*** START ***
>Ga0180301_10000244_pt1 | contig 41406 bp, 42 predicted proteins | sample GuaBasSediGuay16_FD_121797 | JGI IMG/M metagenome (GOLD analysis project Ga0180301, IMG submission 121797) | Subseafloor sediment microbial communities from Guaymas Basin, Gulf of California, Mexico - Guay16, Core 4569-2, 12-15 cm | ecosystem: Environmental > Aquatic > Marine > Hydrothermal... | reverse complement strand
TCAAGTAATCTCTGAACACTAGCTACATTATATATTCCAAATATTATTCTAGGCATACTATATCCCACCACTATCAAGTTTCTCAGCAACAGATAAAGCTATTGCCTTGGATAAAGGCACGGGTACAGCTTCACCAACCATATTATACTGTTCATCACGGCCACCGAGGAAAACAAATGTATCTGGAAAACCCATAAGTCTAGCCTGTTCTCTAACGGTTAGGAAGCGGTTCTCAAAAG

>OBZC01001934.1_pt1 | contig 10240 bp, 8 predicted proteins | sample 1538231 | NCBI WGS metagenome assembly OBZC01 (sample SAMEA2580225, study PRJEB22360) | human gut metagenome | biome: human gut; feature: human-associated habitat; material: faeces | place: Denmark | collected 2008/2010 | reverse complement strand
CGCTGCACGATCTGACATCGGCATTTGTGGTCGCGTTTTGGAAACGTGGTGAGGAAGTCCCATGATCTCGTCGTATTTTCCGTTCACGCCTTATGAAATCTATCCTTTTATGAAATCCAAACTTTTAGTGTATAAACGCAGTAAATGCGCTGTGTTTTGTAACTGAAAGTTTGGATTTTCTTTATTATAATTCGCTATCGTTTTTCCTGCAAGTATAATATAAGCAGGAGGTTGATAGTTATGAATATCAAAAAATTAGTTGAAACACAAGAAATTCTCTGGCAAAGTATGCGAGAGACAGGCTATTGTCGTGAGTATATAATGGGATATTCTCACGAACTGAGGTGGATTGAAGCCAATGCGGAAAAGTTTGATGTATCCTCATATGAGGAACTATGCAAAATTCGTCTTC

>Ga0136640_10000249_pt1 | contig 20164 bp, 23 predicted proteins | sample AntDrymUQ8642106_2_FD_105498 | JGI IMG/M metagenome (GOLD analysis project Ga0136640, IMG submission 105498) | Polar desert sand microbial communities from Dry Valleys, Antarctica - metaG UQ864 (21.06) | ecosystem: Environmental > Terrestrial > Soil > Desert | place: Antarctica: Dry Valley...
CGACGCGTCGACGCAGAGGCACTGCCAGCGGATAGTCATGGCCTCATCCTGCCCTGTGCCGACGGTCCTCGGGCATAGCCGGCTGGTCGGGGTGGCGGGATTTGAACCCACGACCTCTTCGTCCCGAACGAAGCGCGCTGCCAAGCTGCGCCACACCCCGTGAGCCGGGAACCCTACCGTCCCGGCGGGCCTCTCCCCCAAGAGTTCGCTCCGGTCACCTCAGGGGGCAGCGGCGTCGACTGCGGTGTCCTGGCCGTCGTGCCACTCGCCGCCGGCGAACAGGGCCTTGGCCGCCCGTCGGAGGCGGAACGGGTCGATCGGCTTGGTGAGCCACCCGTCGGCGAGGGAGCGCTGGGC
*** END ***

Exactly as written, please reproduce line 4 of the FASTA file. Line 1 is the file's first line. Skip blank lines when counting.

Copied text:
CGCTGCACGATCTGACATCGGCATTTGTGGTCGCGTTTTGGAAACGTGGTGAGGAAGTCCCATGATCTCGTCGTATTTTCCGTTCACGCCTTATGAAATCTATCCTTTTATGAAATCCAAACTTTTAGTGTATAAACGCAGTAAATGCGCTGTGTTTTGTAACTGAAAGTTTGGATTTTCTTTATTATAATTCGCTATCGTTTTTCCTGCAAGTATAATATAAGCAGGAGGTTGATAGTTATGAATATCAAAAAATTAGTTGAAACACAAGAAATTCTCTGGCAAAGTATGCGAGAGACAGGCTATTGTCGTGAGTATATAATGGGATATTCTCACGAACTGAGGTGGATTGAAGCCAATGCGGAAAAGTTTGATGTATCCTCATATGAGGAACTATGCAAAATTCGTCTTC